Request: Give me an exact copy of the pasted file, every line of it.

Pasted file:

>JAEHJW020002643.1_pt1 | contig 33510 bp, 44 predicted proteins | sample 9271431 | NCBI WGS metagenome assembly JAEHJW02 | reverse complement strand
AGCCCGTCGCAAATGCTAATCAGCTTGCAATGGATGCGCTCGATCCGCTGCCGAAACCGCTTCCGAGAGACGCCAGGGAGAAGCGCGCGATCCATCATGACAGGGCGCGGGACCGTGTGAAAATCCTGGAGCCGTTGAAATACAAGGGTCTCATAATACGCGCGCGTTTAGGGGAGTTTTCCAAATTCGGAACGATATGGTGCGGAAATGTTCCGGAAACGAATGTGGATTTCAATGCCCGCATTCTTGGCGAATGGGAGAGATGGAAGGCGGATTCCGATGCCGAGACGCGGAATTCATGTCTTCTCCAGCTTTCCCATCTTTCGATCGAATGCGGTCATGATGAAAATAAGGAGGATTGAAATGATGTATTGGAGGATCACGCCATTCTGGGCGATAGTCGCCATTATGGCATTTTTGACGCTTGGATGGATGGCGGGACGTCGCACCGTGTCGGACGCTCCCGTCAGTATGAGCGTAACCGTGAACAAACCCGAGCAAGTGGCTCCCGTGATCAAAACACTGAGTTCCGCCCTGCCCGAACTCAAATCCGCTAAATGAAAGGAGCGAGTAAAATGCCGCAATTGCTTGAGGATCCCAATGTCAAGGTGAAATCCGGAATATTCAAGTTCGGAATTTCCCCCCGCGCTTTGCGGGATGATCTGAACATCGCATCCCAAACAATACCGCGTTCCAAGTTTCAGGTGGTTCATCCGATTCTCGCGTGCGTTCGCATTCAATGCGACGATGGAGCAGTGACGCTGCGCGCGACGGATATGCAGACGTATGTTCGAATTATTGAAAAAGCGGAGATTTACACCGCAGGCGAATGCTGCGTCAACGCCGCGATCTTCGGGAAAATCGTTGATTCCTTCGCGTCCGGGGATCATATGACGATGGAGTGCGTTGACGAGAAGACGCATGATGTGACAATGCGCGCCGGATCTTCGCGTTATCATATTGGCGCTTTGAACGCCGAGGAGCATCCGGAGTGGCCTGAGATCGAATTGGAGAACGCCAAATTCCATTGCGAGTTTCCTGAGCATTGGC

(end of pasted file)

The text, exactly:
>JAEHJW020002643.1_pt1 | contig 33510 bp, 44 predicted proteins | sample 9271431 | NCBI WGS metagenome assembly JAEHJW02 | reverse complement strand
AGCCCGTCGCAAATGCTAATCAGCTTGCAATGGATGCGCTCGATCCGCTGCCGAAACCGCTTCCGAGAGACGCCAGGGAGAAGCGCGCGATCCATCATGACAGGGCGCGGGACCGTGTGAAAATCCTGGAGCCGTTGAAATACAAGGGTCTCATAATACGCGCGCGTTTAGGGGAGTTTTCCAAATTCGGAACGATATGGTGCGGAAATGTTCCGGAAACGAATGTGGATTTCAATGCCCGCATTCTTGGCGAATGGGAGAGATGGAAGGCGGATTCCGATGCCGAGACGCGGAATTCATGTCTTCTCCAGCTTTCCCATCTTTCGATCGAATGCGGTCATGATGAAAATAAGGAGGATTGAAATGATGTATTGGAGGATCACGCCATTCTGGGCGATAGTCGCCATTATGGCATTTTTGACGCTTGGATGGATGGCGGGACGTCGCACCGTGTCGGACGCTCCCGTCAGTATGAGCGTAACCGTGAACAAACCCGAGCAAGTGGCTCCCGTGATCAAAACACTGAGTTCCGCCCTGCCCGAACTCAAATCCGCTAAATGAAAGGAGCGAGTAAAATGCCGCAATTGCTTGAGGATCCCAATGTCAAGGTGAAATCCGGAATATTCAAGTTCGGAATTTCCCCCCGCGCTTTGCGGGATGATCTGAACATCGCATCCCAAACAATACCGCGTTCCAAGTTTCAGGTGGTTCATCCGATTCTCGCGTGCGTTCGCATTCAATGCGACGATGGAGCAGTGACGCTGCGCGCGACGGATATGCAGACGTATGTTCGAATTATTGAAAAAGCGGAGATTTACACCGCAGGCGAATGCTGCGTCAACGCCGCGATCTTCGGGAAAATCGTTGATTCCTTCGCGTCCGGGGATCATATGACGATGGAGTGCGTTGACGAGAAGACGCATGATGTGACAATGCGCGCCGGATCTTCGCGTTATCATATTGGCGCTTTGAACGCCGAGGAGCATCCGGAGTGGCCTGAGATCGAATTGGAGAACGCCAAATTCCATTGCGAGTTTCCTGAGCATTGGC